About this paper

Appears in:
Pages: 4949-4958
Publication year: 2012
ISBN: 978-84-695-3491-5
ISSN: 2340-1117

Conference name: 4th International Conference on Education and New Learning Technologies
Dates: 2-4 July, 2012
Location: Barcelona, Spain

PERSPECTIVES OF INTERNATIONAL HIGHER EDUCATION AS A NATIONAL ACTIVITY

C. Tay

Chinese Culture University (TAIWAN)
In the past, education export was largely a national affair, if not an institutional affair. In recent years, trade in education is deemed an increasingly promising service export. Education is a billion dollar industry (Knight, 2002). However, the issue of education as an “export” has been largely absent from the debate on globalization because it was thought to be essentially a non-traded service. But this is not the case (Kurt Larsen, John P. Martin, et.al., 2002; United States International Trade Commission, 2011). Many OECD countries have explicitly or implicitly stated that they treat education exports as engines of national economic growth. And, indeed many of them have successfully seen growth in their education exports.
Education export is evolving fast to become a major service export industry in many countries and is becoming a crucial element in boosting OECD economies. International student mobility to OECD countries has doubled over the past 20 years. Between 1995 and 1999, the number of foreign students rose almost twice as fast as the total number of tertiary-level students in OECD countries (9% for the former as against 5% for the latter). Most international trade in higher education services takes place within the OECD area, which received 85% of the world’s international students (Larsen and Lancrin, 2002).

Many governments in the OECD area have already acknowledged education export as one of the biggest drivers in all modern economies. These governments have begun to explicitly and/or implicitly treat education exports as a precious “service trade commodity” that could be engines of national growth and export. Even though the U.S. currently receives the most number of international students worldwide, the U.S. government has historically treated education exports as more of an “institutional” activity, rather than a national exporting activity. The U.K. and Australia, the two other English-speaking and top exporters of education, have preemptively tapped into education as a service export industry over the years. These two nations have successfully pushed education exports into the top spots of their service exports sector.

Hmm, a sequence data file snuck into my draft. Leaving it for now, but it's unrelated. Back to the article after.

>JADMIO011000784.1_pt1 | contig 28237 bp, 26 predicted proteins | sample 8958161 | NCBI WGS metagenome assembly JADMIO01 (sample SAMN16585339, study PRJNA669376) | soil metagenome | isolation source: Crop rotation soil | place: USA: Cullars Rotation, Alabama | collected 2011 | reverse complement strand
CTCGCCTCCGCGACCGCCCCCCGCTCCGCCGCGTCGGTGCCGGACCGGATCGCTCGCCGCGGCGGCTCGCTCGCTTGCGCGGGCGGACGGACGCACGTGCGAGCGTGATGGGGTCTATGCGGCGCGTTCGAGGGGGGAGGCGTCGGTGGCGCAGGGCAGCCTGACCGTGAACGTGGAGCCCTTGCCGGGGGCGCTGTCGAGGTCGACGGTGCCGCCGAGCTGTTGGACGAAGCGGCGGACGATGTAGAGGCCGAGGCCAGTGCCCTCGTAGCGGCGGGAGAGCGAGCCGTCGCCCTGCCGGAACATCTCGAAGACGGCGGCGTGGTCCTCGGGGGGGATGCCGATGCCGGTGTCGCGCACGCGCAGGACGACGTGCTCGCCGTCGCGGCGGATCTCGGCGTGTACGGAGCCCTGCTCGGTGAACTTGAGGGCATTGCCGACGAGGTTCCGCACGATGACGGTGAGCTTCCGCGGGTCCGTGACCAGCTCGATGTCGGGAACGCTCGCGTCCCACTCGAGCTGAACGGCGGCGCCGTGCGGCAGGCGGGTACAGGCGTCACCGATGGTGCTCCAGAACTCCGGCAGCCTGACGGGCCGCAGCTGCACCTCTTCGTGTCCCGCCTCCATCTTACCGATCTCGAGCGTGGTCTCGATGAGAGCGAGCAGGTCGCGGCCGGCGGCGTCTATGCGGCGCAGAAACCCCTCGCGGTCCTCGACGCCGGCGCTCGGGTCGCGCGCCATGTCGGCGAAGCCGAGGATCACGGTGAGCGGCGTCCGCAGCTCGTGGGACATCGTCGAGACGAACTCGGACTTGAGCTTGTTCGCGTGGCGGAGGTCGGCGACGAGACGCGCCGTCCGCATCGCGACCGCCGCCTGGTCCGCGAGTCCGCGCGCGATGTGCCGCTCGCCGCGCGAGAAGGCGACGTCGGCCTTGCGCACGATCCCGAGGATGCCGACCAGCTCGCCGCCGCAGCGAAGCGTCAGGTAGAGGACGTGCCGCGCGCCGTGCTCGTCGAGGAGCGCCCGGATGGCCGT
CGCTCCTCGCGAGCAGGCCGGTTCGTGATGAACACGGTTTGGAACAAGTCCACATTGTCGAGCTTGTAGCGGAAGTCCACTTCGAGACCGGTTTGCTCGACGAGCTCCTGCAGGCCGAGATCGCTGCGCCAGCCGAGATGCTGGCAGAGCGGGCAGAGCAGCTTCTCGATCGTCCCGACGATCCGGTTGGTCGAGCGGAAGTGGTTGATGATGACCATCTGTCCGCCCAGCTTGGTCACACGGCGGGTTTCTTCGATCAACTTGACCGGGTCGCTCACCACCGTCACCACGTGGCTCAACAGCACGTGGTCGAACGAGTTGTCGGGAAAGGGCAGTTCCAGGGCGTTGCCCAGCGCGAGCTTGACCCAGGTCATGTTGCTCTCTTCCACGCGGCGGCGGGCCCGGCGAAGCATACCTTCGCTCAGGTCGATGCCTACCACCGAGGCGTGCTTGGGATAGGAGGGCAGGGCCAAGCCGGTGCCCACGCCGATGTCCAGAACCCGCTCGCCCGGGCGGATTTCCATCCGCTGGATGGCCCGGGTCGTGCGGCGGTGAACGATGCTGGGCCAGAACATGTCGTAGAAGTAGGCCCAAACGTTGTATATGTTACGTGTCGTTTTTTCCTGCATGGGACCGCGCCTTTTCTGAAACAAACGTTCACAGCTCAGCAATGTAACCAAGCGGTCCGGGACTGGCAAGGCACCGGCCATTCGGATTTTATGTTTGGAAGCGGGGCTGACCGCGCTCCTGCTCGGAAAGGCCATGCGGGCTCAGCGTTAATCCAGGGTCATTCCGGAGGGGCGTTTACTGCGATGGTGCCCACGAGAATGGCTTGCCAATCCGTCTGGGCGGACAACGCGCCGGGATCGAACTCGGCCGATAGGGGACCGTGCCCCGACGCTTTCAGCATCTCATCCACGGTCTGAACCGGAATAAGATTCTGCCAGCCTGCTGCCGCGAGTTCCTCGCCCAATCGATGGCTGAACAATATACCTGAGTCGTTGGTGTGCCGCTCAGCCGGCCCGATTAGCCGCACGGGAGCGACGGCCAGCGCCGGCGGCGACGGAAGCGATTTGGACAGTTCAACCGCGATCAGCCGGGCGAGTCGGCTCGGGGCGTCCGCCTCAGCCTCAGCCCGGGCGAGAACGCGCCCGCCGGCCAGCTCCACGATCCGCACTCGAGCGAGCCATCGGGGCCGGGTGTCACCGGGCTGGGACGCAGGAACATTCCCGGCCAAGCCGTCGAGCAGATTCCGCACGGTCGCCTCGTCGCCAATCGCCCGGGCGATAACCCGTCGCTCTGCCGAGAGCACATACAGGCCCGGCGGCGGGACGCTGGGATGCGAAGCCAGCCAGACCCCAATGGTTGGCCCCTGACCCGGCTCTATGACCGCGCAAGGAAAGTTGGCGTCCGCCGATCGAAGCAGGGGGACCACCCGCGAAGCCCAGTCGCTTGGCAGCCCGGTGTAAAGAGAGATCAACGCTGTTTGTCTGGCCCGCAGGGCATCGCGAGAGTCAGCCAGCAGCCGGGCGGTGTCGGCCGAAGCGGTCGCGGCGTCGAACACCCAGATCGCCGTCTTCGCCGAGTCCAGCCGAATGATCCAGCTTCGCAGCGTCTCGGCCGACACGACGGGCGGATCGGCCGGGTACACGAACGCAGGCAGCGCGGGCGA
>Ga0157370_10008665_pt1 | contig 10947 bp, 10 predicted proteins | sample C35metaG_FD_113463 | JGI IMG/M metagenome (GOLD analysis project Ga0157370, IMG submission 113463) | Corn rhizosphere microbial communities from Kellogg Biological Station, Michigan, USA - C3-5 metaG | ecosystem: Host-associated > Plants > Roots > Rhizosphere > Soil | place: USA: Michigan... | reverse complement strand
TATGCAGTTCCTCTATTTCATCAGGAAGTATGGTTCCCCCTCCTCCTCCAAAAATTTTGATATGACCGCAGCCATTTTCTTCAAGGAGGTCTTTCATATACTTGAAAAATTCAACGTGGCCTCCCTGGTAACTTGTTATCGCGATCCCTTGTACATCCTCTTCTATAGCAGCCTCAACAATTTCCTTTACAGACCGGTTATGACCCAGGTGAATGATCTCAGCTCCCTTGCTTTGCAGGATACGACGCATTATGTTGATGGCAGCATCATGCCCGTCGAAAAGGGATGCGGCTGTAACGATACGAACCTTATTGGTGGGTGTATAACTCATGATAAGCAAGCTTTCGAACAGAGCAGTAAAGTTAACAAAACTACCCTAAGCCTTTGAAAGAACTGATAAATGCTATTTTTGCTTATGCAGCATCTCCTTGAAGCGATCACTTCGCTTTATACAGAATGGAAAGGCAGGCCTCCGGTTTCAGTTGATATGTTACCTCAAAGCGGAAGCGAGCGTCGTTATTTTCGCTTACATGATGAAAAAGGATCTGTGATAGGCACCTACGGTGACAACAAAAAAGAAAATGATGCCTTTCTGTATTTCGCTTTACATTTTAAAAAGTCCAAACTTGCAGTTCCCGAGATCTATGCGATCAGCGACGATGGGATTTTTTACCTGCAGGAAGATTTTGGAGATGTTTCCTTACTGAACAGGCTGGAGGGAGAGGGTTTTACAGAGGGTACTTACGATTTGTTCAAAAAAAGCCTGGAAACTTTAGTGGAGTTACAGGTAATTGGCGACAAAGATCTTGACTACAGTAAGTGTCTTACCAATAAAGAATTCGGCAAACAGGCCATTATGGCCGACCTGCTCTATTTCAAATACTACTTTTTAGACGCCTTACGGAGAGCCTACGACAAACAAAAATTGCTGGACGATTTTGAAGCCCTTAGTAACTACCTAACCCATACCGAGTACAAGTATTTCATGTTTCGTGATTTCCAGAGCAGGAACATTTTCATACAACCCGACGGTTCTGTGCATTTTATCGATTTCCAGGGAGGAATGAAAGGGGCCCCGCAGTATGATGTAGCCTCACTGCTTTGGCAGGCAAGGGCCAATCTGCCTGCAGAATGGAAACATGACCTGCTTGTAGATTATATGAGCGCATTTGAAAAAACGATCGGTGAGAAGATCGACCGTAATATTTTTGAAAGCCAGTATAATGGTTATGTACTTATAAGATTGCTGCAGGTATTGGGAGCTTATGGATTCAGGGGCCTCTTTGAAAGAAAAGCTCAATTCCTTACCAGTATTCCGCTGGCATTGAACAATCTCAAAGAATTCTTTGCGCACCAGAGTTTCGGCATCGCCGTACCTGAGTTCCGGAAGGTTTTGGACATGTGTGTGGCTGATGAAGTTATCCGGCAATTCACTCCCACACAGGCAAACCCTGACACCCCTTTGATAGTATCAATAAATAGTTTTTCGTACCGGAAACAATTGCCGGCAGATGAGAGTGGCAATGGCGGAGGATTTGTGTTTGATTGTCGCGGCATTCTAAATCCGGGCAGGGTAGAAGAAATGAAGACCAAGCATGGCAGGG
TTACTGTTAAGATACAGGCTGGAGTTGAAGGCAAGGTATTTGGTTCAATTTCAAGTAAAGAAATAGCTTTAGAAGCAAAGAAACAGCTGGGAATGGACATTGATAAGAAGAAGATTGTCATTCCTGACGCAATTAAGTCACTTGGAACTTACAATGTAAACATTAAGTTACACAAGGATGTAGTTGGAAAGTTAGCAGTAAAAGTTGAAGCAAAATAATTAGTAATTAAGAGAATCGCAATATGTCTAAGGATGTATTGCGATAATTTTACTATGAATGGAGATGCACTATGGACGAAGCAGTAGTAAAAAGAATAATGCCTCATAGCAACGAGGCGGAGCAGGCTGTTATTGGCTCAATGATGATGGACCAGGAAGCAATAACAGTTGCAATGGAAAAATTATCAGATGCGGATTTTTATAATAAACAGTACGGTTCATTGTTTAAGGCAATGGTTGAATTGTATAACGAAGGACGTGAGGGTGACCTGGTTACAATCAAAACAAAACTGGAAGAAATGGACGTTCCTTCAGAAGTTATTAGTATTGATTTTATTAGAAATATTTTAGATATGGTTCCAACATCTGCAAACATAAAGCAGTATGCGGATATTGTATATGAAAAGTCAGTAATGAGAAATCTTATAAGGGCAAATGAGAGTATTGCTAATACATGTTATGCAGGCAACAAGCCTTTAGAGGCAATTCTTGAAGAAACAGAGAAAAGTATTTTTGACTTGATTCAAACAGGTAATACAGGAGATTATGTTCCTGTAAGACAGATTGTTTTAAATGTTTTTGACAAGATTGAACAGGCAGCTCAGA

The U.S. sees a promising future in the export of educational services in spite of the worldwide economic slowdown in recent years (United States International Trade Commission, 2011). A crucial element of winning the future is an increased focus on exports—and education is one of the most valuable exports for the U.S.(Sanchez, 2011). Douglass, et.al, (2011) state that higher education is the best export, not only because it is profitable and meets labor market and growth needs. Higher education also fulfills a diplomatic and cultural mission like no other form of trade. It diffuses the best of the U.S.’s values across the world, strengthens the U.S.’s image and international position and creates personal relationships which are ever so important in stabilizing the world’s global order.

This paper discusses how the U.S. may capture on making education ‘the major’ exporting service and build capacity in education exports. It also highlights some points of 'readied awareness' when taking this path, derived from experiences learnt from earlier education exporters and based upon historical statistical analysis. Finally, it provides some useful recommendations and directions for future growth in education exports.
@InProceedings{TAY2012PER,
author = {Tay, C.},
title = {PERSPECTIVES OF INTERNATIONAL HIGHER EDUCATION AS A NATIONAL ACTIVITY},
series = {4th International Conference on Education and New Learning Technologies},
booktitle = {EDULEARN12 Proceedings},
isbn = {978-84-695-3491-5},
issn = {2340-1117},
publisher = {IATED},
location = {Barcelona, Spain},
month = {2-4 July, 2012},
year = {2012},
pages = {4949-4958}}
TY - CONF
AU - C. Tay
TI - PERSPECTIVES OF INTERNATIONAL HIGHER EDUCATION AS A NATIONAL ACTIVITY
SN - 978-84-695-3491-5/2340-1117
PY - 2012
Y1 - 2-4 July, 2012
CI - Barcelona, Spain
JO - 4th International Conference on Education and New Learning Technologies
JA - EDULEARN12 Proceedings
SP - 4949
EP - 4958
ER -
C. Tay (2012) PERSPECTIVES OF INTERNATIONAL HIGHER EDUCATION AS A NATIONAL ACTIVITY, EDULEARN12 Proceedings, pp. 4949-4958.
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